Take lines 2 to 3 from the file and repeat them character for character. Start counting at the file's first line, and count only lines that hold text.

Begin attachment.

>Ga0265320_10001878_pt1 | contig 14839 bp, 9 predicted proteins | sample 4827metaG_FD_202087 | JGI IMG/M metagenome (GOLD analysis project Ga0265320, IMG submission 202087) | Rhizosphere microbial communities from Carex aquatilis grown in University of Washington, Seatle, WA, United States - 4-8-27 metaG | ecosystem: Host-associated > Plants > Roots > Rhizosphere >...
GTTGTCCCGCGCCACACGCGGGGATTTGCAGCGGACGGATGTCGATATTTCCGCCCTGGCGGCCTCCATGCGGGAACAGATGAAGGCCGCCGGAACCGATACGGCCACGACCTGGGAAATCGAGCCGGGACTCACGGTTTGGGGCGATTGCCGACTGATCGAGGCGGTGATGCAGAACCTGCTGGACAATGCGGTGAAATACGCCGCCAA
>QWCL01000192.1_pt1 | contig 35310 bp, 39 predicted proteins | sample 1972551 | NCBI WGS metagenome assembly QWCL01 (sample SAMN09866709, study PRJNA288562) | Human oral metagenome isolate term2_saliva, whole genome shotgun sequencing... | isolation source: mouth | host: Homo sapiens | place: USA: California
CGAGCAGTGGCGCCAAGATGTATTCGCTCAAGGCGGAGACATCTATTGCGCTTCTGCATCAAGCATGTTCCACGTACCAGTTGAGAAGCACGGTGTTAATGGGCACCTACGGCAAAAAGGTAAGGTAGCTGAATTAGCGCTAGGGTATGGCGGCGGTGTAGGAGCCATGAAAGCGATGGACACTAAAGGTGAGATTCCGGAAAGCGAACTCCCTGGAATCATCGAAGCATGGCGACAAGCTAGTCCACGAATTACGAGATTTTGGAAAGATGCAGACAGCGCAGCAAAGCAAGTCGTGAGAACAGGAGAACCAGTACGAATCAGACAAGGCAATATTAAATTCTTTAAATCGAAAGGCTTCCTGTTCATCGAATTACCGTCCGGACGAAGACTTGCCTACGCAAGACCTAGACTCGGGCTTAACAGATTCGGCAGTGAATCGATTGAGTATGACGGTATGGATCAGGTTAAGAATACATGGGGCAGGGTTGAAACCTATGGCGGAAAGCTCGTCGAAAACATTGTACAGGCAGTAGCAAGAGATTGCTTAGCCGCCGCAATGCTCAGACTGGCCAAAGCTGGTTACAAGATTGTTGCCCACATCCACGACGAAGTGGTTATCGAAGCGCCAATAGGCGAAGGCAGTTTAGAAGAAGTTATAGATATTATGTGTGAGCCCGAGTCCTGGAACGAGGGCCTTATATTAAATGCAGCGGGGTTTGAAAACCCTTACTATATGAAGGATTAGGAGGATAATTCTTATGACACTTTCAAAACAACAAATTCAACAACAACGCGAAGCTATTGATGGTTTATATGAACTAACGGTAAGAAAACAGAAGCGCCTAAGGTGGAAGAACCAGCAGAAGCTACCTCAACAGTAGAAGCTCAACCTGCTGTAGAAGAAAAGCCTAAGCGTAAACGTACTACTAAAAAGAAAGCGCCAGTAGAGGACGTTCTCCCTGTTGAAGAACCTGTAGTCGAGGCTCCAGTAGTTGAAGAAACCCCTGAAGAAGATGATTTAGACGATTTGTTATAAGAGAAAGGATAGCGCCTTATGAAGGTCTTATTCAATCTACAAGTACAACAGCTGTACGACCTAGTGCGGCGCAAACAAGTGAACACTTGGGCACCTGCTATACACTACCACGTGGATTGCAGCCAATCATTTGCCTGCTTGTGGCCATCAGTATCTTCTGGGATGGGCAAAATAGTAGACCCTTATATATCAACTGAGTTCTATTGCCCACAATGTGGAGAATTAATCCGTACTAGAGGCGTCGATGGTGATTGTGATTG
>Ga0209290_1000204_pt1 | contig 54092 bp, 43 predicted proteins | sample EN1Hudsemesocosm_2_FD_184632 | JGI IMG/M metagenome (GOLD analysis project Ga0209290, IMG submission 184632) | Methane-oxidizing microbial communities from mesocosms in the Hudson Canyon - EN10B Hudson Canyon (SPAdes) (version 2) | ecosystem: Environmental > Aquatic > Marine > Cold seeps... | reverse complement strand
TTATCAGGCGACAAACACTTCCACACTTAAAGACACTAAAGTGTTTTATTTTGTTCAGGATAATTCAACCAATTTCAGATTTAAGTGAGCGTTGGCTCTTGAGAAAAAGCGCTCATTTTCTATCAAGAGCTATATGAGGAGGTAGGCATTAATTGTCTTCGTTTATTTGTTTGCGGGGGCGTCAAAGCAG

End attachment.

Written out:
GTTGTCCCGCGCCACACGCGGGGATTTGCAGCGGACGGATGTCGATATTTCCGCCCTGGCGGCCTCCATGCGGGAACAGATGAAGGCCGCCGGAACCGATACGGCCACGACCTGGGAAATCGAGCCGGGACTCACGGTTTGGGGCGATTGCCGACTGATCGAGGCGGTGATGCAGAACCTGCTGGACAATGCGGTGAAATACGCCGCCAA
>QWCL01000192.1_pt1 | contig 35310 bp, 39 predicted proteins | sample 1972551 | NCBI WGS metagenome assembly QWCL01 (sample SAMN09866709, study PRJNA288562) | Human oral metagenome isolate term2_saliva, whole genome shotgun sequencing... | isolation source: mouth | host: Homo sapiens | place: USA: California